That is not the case in the United States and the 2012 election that country is engaged in is a case in point. Faith is mentioned repeatedly by all candidates and for a candidate to win any government position without proclaiming long and hard how deeply rooted their faith is would be a virtual impossibility. Further, it seems that the 'right' kind of faith, the Christian faith, is required.
Politics and Religion: Election mix in U.S.
What other countries, in particular in the West such as Canada and the U.K., are now embracing
is that politics can, and should be, conducted without the interference of an institutionalized God. It's a simple enough notion that, again, is hardly new, and it doesn't suggest a lack of respect for faith in a God or a lack of respect for any particular religion. It acknowledges the obvious, that one can believe or not believe, worship or not worship, adhere to one faith or another, and still be an effective and moral human, and politician.
Why do you so many in the U.S., often a leader in the world in accepting new manners of looking at how we co-exist, need their faith entrenched
in their political candidates? It may be a secular country officially but not so in practice. Wanting others to respect your beliefs is one thing, but needing them to believe the same thing is another. America joins a list of other countries, many Muslim, as we've recently seen dramatic evidence of in riots surrounding the mock film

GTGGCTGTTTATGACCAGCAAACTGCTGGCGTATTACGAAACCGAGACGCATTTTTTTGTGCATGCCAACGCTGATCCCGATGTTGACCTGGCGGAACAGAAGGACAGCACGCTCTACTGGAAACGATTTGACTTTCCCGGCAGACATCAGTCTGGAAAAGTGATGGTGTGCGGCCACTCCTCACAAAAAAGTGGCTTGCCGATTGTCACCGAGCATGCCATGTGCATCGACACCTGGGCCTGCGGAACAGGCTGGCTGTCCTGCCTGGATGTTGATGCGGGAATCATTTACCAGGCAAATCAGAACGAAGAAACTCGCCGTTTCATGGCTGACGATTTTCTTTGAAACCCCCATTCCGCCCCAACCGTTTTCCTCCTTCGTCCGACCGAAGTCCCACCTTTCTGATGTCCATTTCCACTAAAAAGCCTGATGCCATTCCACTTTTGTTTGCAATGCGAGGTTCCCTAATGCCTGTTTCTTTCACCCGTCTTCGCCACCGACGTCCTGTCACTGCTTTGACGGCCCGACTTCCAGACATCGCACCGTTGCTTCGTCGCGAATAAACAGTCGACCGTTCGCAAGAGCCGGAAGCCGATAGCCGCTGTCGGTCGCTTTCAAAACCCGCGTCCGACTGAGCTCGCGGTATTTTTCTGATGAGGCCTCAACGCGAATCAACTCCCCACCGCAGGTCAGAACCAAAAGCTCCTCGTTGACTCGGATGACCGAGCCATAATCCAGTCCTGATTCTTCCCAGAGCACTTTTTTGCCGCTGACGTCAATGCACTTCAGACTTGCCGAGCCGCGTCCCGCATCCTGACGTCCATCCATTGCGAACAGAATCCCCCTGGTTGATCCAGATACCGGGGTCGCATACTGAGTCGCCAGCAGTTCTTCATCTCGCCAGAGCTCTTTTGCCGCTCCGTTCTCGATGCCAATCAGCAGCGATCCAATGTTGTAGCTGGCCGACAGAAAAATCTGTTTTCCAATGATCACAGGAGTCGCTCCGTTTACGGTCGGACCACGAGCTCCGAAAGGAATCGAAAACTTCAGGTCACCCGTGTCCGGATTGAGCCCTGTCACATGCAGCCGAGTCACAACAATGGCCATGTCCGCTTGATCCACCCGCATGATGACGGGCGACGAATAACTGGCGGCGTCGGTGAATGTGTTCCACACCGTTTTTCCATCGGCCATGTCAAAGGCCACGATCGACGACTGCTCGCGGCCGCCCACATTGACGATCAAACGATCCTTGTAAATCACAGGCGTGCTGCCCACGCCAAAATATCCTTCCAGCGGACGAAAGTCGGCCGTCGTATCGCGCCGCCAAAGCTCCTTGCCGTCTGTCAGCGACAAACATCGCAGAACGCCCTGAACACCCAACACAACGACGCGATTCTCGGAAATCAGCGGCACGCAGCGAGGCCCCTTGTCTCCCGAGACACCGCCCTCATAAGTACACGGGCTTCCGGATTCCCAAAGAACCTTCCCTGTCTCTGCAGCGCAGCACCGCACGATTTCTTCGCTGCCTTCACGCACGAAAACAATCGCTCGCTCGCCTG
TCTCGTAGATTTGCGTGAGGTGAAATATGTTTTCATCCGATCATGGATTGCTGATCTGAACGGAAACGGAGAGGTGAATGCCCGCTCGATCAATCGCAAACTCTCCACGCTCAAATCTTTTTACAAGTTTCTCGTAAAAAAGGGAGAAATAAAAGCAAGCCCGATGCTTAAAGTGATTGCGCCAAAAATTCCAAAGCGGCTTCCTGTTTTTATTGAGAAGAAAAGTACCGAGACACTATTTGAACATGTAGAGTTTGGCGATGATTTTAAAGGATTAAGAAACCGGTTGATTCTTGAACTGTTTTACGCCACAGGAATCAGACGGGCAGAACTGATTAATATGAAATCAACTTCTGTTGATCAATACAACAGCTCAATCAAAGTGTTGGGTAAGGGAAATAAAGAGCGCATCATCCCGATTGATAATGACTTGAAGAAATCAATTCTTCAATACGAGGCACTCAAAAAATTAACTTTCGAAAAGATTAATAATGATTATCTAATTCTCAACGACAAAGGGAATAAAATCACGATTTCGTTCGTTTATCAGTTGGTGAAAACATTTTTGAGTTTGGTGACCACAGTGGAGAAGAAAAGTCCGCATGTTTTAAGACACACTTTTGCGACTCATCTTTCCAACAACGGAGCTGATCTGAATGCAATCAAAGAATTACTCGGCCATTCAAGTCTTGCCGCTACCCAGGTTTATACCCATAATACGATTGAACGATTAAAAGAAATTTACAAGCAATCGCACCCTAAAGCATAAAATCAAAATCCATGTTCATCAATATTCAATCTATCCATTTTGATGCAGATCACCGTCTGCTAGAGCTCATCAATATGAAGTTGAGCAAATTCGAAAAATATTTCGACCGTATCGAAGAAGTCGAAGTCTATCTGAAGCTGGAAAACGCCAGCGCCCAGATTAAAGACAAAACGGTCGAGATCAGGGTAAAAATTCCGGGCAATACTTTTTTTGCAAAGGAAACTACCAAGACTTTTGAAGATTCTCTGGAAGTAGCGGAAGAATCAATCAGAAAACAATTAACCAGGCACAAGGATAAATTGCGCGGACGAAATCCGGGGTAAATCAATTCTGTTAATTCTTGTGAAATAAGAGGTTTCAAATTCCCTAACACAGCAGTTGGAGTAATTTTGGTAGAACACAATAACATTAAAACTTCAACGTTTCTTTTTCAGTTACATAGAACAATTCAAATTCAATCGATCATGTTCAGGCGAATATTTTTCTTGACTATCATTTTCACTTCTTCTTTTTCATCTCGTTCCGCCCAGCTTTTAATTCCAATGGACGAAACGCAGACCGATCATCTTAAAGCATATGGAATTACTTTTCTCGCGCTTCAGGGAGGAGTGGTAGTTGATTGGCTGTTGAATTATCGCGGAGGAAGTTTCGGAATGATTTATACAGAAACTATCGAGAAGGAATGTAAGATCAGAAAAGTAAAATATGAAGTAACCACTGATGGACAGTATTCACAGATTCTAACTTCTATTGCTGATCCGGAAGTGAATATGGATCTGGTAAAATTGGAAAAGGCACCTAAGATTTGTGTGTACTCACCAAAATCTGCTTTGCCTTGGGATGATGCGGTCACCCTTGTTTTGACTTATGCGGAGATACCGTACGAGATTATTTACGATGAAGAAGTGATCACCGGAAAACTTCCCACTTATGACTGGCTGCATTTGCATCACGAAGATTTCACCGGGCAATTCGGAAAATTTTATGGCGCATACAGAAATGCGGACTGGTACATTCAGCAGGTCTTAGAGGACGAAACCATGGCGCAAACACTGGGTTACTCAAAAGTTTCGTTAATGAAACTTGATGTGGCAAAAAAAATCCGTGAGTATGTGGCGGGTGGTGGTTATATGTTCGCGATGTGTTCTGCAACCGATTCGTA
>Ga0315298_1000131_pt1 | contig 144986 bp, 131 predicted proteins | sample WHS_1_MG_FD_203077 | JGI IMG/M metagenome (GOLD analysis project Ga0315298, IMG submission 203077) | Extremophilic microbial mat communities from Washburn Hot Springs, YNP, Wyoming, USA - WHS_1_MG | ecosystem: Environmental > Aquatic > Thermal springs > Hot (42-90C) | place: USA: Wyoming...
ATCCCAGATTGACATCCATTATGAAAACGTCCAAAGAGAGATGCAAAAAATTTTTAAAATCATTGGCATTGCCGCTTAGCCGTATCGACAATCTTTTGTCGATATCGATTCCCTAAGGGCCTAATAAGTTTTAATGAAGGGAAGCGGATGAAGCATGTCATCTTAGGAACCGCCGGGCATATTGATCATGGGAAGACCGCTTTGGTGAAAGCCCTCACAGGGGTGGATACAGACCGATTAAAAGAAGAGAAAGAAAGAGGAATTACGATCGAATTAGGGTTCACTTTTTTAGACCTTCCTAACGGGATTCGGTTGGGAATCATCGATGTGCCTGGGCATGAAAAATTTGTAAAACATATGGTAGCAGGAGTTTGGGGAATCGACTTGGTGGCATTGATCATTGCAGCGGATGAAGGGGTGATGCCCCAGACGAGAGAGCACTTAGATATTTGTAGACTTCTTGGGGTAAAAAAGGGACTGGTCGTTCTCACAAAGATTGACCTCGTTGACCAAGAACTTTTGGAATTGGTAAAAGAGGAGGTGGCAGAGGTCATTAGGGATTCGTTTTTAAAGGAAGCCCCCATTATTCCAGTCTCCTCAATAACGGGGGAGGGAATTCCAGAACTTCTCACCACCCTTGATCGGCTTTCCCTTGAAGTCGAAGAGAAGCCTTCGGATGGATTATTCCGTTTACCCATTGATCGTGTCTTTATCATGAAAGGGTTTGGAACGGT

which cruelly criticizes their faith, that can be said to be intolerant of people of other faiths.
Tea Party: Our faith or else
Even without the recent rise of the Tea Party
in America, if Barack Obama or Mitt Romney were to say they did not go to church they would destroy all hope of election. But since the party, lead by Sarah Palin and Newt Gingrich, religion has made itself more entrenched in American politics. The Tea Party is a homogenized group of uber-Christians, arguably motivated by fear, unable to accept those who not believe as they do. They do not help their country move forward into a modern, pluralistic world, but backwards into a jingoistic and intolerant one.
Faith is not that which makes a man or woman good or not good. The goodness of someone, as simply a human or a politician, is about their degree of care for others, their integrity and sense of fair play, that along with leadership skills, intelligence and grasp of moral, economic and other issues. Can't one excel in any or all of those areas as a Christian, Muslim, Hindu, Jew or member of any faith? Or as an agnostic or atheist?
Any country insisting leaders and politicians be among only one of those categories is increasing their likelihood of not getting the best person for the job and depriving itself of a manner of looking at and doing things that could benefit their society. The best choice is to accept your fellow human and recognize that we all have something to offer.
Unless we show otherwise, we are all worthy of one another's faith.